Those who came within two feet of Ramirez all had the most extreme symptoms, and it was only women who had severe symptoms, even though some men were affected. Everyone who fell ill after the event also had normal blood tests afterward—no pale specks in their blood, no sign of contamination whatsoever.
So what happened?
After their investigation, Waller and Osorio came to the conclusion that all of the affected emergency room workers were simply suffering from mass hysteria. None of them were having that, though.
Gorchynski was adamant that something more was going on and tried to point to her own medical record to prove that she had never had a similar incident before.
Gorchynski actually developed hepatitis and avascular necrosis—what is essentially the death of bone tissue—in her knees and spent two weeks in the intensive care unit after Ramirez’s hospital stay.
The case was eventually passed on to the Lawrence Livermore National Laboratory to see if scientists there could come up with a scenario that would explain what happened. Although the strange events surrounding Ramirez’s hospital stay and death were never officially declared, they thought they knew the answer.
After examining Ramirez’s body, the laboratory determined that she may have been using a substance known as dimethyl sulfoxide as an at-home treatment for her pain—why she thought this would work, we have no idea. It’s actually something you can find pretty easily at any hardware store. It’s an incredibly powerful degreaser that has a garlicky odor.
Because it’s often found as a gel, investigators think this might explain why Ramirez’s skin took on a greasy appearance.
Because of her kidney issues, it is thought that the dimethyl sulfoxide she was taking began to back up in her system, and this is what investigators think may have caused the kidney failure that ultimately brought her to the hospital on the day she died.
To add even more credibility to this theory, dimethyl sulfoxide converts to dimethyl sulfone when exposed to oxygen, and that substance actually crystallizes at room temperature—these crystals were later found in Ramirez’s blood, possibly formed as a result of shifting from body temperate while inside her body to room temperature in its container.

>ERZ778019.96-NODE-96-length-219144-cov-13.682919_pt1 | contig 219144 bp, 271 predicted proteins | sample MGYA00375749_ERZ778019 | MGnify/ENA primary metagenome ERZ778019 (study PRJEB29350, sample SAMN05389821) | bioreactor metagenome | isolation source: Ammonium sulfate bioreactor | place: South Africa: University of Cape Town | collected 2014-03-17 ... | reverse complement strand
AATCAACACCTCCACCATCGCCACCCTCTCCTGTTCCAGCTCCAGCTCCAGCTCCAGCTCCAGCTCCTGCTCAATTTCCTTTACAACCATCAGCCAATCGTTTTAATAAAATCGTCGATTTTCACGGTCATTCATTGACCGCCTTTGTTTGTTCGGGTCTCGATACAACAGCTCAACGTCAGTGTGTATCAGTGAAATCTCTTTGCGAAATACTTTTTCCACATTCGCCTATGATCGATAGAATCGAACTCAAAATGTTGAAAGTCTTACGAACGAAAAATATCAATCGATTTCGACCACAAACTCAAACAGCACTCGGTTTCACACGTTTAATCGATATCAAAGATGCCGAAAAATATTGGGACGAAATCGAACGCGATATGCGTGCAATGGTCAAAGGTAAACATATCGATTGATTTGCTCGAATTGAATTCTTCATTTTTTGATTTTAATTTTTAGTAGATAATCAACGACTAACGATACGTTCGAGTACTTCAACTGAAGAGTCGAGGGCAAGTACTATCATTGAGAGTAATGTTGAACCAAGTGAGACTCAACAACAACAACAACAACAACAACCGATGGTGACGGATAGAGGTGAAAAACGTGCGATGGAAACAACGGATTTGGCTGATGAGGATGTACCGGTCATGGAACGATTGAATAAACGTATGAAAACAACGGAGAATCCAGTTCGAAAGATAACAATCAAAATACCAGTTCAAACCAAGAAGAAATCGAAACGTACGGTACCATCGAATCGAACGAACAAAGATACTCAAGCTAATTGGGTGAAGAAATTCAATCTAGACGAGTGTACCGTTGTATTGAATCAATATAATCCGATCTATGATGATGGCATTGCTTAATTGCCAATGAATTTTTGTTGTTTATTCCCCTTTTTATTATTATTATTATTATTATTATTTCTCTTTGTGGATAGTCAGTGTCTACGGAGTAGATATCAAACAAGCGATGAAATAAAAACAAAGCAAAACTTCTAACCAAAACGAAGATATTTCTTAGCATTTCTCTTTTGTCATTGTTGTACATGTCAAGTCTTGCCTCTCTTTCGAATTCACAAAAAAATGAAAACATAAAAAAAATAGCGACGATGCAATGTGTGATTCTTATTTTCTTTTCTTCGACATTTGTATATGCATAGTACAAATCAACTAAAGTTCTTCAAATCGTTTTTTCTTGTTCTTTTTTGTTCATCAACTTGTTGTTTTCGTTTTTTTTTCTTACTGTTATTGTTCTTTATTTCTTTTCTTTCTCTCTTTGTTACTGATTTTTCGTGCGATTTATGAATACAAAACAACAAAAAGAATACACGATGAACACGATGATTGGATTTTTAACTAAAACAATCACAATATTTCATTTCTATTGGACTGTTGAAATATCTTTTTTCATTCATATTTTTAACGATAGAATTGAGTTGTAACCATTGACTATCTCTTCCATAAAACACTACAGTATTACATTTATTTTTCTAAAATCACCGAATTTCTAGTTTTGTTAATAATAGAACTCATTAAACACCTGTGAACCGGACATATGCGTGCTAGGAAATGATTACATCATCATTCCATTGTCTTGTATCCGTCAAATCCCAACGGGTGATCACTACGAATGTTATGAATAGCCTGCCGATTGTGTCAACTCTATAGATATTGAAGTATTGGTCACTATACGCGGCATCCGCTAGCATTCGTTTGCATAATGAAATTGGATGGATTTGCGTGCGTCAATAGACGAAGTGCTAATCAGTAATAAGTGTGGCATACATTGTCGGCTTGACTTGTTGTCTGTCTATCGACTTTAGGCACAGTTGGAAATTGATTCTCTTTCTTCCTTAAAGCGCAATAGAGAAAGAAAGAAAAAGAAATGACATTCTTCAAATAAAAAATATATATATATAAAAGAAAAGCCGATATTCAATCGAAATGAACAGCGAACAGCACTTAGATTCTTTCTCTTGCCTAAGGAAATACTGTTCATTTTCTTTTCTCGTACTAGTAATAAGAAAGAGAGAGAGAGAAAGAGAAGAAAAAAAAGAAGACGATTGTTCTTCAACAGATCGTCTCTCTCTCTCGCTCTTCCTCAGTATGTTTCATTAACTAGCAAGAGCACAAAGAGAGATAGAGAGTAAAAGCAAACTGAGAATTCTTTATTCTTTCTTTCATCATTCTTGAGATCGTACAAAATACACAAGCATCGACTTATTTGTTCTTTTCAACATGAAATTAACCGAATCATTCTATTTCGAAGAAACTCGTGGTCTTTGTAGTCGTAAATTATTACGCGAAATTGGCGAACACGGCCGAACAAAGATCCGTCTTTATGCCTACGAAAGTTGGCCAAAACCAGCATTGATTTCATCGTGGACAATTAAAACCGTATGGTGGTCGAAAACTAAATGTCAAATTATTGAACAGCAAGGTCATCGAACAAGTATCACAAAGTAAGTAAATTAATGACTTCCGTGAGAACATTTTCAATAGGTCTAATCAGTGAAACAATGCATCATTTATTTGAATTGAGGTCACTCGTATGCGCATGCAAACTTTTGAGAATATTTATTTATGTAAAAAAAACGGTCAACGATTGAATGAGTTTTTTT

It gets even weirder from there, too. The lab determined that the shocks coming from the defibrillator may have converted the substance into dimethyl sulfate, an incredibly potent poisonous gas—potent enough, evidently, to make the majority of an emergency room staff sick in some way or another.
Makes sense, right?
The Riverside Coroner’s Office ultimately ruled that it was the most likely cause of what happened to both Ramirez and the affected hospital workers based on the evidence they had to support the theory.
Her family publicly disagreed with the conclusion and even hired their own pathologist the tell them why she had died. They believed that the hospital was trying to cover up the actual cause of her death and filed a wrongful death lawsuit against Riverside County.
There’s some strange evidence that lends them some credibility, too—there had apparently been multiple gas-related incidents at the hospital before, and the lead investigator in Ramirez’s case, Stephanie Albright, committed suicide shortly into the investigation.
A colleague later admitted she was under a great deal of stress because of the case. Oh, and the blood that was taken from Ramirez? It managed to disappear at some point during the investigation.
Unfortunately, Ramirez’s family was unable to come to any conclusions because her heart was missing from her body, her other organs had suffered from cross-contamination, and her body was just too badly decomposed at the time to find out much. She was later buried in Olivewood Memorial Park in Riverside, and the mystery of her death remains without a definitive answer.